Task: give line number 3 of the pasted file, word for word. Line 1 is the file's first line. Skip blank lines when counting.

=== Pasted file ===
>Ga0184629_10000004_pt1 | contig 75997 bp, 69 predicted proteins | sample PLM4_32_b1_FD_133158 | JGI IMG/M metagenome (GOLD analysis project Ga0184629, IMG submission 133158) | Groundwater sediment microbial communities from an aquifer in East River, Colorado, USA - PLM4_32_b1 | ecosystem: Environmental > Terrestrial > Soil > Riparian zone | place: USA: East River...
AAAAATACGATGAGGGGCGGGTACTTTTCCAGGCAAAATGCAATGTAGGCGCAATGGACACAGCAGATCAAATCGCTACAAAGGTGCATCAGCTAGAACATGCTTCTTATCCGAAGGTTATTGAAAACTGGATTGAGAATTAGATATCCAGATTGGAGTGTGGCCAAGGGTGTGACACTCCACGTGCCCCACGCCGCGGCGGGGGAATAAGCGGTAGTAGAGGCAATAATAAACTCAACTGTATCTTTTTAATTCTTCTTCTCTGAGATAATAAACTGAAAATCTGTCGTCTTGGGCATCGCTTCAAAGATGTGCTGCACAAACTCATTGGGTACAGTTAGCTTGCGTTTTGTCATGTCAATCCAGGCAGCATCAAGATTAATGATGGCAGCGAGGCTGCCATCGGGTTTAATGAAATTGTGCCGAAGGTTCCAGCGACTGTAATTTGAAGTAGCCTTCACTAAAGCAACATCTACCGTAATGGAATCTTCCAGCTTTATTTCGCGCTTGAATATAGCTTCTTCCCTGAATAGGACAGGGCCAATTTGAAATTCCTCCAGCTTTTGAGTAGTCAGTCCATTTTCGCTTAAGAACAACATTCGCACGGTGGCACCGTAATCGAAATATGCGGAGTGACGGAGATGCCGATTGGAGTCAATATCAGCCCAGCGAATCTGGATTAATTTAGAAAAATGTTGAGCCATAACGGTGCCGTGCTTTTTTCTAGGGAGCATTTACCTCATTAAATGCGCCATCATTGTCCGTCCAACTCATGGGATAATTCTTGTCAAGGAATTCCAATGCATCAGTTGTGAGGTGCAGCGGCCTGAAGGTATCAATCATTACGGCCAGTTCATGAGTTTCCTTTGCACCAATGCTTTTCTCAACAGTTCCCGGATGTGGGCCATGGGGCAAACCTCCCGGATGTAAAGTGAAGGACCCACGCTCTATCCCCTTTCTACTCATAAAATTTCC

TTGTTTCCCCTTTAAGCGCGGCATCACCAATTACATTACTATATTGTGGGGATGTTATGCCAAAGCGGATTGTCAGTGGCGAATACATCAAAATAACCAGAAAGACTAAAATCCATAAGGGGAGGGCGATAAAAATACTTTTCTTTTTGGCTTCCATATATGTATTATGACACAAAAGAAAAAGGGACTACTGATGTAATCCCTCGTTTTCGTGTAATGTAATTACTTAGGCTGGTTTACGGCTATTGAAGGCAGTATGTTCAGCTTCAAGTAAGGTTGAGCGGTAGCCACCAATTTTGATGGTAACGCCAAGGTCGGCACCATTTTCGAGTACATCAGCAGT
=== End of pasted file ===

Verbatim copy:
TTGTTTCCCCTTTAAGCGCGGCATCACCAATTACATTACTATATTGTGGGGATGTTATGCCAAAGCGGATTGTCAGTGGCGAATACATCAAAATAACCAGAAAGACTAAAATCCATAAGGGGAGGGCGATAAAAATACTTTTCTTTTTGGCTTCCATATATGTATTATGACACAAAAGAAAAAGGGACTACTGATGTAATCCCTCGTTTTCGTGTAATGTAATTACTTAGGCTGGTTTACGGCTATTGAAGGCAGTATGTTCAGCTTCAAGTAAGGTTGAGCGGTAGCCACCAATTTTGATGGTAACGCCAAGGTCGGCACCATTTTCGAGTACATCAGCAGT